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Weight management principles and practices


Proper nutrition (eating a well-balanced diet) and daily physical activity are key components of a weight management program. In weight management programs, most clients are interested in losing body weight and body fat, but some need to gain body weight. The basic principle underlying safe and effective weight loss programs is that weight can be lost only through a negative energy balance, which is produced when the caloric expenditure exceeds the caloric intake. The most effective way of creating a caloric deficit is through a combination of diet (restricting caloric intake) and exercise (increasing caloric expenditure). On the other hand, for weight gain programs, the caloric intake must exceed the caloric expenditure in order to create a positive energy balance. “Weight Management Principles” (p. 239) summarizes principles and practices underlying the design of weight management programs.

 

People can win the battle of controlling body weight and obesity by not only understanding why they eat and monitoring their food intake closely, but also by incorporating more physical activity into their lifestyles.

The physically active lifestyle is characterized by

 

  • daily aerobic exercise;
  • strength and flexibility exercises;
  • increased participation in recreational activities such as bowling, golf, tennis, and dancing; and
  • increased physical activity in the daily routine at home and work through restricting use of labor-saving devices such as escalators, power tools, automobiles, and home and garden appliances.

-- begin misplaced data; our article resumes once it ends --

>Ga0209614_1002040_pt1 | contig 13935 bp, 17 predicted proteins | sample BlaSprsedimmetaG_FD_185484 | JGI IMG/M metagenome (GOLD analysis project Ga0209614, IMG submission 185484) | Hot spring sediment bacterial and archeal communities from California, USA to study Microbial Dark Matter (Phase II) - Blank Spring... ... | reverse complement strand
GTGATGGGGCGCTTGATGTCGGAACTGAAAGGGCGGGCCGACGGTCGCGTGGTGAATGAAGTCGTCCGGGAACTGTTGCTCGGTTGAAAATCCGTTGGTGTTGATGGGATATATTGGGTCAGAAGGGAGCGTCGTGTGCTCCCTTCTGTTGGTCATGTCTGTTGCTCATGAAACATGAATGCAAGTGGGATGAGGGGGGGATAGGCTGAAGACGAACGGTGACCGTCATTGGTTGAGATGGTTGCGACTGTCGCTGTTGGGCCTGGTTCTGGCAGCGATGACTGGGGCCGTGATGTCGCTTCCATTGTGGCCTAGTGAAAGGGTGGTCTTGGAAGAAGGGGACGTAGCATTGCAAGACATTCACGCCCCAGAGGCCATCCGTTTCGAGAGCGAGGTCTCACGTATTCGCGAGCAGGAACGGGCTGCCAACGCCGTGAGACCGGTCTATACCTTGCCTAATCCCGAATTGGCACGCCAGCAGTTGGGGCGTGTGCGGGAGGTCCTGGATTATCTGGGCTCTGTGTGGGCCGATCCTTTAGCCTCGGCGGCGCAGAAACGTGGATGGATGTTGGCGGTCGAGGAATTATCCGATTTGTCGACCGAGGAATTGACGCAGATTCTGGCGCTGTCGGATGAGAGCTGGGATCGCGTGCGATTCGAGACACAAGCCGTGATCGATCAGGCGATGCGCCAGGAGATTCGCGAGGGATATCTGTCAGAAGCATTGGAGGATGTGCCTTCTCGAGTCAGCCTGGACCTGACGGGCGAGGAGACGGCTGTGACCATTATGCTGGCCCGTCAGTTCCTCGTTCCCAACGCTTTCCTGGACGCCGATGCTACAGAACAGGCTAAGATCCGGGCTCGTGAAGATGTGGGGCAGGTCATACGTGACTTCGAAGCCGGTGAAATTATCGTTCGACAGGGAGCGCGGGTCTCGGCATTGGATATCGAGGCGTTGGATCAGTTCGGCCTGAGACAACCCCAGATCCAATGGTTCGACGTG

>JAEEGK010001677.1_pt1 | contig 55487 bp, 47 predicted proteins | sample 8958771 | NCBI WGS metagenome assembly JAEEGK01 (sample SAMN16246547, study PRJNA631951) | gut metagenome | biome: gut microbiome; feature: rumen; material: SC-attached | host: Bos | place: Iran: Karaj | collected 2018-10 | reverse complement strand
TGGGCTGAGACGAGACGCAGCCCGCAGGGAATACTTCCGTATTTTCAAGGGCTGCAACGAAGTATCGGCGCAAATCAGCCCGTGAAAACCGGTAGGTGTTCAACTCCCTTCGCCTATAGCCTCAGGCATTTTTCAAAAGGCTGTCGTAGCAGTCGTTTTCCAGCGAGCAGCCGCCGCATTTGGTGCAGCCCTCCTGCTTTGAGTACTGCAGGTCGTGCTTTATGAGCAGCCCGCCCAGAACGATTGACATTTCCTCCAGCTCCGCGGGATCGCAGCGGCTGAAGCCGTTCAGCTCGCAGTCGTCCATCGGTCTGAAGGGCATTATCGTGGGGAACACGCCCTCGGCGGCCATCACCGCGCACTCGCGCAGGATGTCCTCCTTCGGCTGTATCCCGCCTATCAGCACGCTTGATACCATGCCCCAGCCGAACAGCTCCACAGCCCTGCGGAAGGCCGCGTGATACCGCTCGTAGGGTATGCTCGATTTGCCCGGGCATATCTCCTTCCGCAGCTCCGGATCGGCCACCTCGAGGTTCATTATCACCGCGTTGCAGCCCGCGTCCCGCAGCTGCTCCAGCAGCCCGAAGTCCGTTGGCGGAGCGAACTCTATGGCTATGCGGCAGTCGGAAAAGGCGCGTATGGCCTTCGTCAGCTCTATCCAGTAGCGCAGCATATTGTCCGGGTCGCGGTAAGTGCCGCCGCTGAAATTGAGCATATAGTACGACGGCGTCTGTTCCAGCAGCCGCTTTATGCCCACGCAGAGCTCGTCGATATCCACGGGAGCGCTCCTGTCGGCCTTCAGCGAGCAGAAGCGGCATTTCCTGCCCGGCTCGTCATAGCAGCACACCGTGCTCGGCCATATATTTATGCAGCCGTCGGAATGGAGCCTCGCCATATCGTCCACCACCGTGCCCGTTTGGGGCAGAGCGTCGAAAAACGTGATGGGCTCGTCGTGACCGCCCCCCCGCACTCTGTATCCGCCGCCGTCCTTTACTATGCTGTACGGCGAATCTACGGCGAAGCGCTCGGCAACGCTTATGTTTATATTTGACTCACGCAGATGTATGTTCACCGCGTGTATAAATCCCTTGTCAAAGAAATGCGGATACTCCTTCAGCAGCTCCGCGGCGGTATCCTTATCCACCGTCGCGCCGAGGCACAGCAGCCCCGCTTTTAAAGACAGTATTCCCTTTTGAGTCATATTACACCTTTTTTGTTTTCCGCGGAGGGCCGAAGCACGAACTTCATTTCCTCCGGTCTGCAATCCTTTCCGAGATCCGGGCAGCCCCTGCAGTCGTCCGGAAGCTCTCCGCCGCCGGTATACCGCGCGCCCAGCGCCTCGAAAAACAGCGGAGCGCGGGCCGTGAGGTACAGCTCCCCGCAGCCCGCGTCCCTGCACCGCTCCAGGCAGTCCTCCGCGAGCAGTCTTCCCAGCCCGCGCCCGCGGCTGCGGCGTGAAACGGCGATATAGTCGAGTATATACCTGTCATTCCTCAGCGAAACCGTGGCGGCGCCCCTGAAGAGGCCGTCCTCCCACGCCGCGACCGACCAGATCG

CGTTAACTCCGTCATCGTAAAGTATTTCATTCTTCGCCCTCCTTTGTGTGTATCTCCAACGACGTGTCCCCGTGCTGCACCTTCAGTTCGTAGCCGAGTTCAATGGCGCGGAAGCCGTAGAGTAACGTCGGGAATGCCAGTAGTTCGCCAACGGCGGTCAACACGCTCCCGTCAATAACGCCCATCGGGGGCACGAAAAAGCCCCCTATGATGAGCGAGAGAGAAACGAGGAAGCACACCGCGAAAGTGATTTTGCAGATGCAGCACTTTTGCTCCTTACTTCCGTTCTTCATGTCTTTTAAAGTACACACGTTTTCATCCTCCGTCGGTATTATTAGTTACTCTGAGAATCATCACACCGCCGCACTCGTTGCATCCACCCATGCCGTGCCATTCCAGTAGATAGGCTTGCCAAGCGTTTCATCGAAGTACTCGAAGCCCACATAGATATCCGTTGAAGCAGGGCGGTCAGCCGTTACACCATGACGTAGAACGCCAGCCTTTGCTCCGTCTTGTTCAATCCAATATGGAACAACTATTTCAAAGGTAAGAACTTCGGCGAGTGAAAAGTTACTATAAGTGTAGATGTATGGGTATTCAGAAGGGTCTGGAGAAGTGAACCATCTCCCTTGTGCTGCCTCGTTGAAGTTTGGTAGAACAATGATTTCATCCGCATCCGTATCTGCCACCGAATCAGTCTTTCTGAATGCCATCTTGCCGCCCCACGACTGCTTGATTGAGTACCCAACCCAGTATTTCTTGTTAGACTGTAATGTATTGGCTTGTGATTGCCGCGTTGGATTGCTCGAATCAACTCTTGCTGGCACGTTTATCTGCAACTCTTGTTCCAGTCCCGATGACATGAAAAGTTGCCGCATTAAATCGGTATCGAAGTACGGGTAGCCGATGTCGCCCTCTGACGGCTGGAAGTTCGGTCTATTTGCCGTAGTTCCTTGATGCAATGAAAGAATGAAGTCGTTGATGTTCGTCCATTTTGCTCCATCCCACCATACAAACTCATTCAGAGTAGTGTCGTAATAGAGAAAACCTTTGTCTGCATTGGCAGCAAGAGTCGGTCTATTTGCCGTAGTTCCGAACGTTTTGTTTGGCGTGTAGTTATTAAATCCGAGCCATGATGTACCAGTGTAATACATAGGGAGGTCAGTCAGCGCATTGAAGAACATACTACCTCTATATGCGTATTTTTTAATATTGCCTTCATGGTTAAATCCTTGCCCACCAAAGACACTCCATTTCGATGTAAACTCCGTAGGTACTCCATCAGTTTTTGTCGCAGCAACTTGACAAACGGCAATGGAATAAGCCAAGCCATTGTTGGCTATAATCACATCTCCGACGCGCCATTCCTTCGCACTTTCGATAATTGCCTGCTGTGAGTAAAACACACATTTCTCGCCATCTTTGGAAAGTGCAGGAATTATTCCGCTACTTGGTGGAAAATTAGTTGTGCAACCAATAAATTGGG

In addition to these suggestions, you should encourage your clients to follow the Dietary Guidelines for Americans 2005 (U.S. Department of Health and Human Services 2005a). New, updated dietary guidelines are scheduled for release in the fall of 2010.



Adequate Nutrients Within Calorie Needs

  • Consume a variety of nutrient-dense foods within and among the basic food groups; choose foods that limit intake of saturated and trans fats, cholesterol, added sugars, and salt; and limit intake of alcohol.
  • Meet recommended intakes within energy needs by adopting a balanced eating pattern.

Weight Management

  • To maintain body weight in a healthy range, balance calories from foods and beverages with calories expended.
  • To prevent gradual weight gain over time, make small decreases in food and beverage calories and increase physical activity.

Physical Activity

  • To reduce risk of chronic disease in adulthood, engage in at least 30 min of moderate-intensity physical activity, above usual activity, at work or home on most days of the week.
  • For most people, greater health benefits can be obtained by engaging in physical activity of more vigorous intensity or longer duration.
  • To help manage body weight and prevent gradual, unhealthy body weight gain in adulthood, engage in approximately 60 min of moderate- to vigorous-intensity exercise on most days of the week while not exceeding caloric intake requirements.
  • To sustain weight loss in adulthood, participate in at least 60 to 90 min of daily moderate-intensity physical activity while not exceeding caloric intake requirements. Some people may need to consult with a health care provider before participating in this level of activity.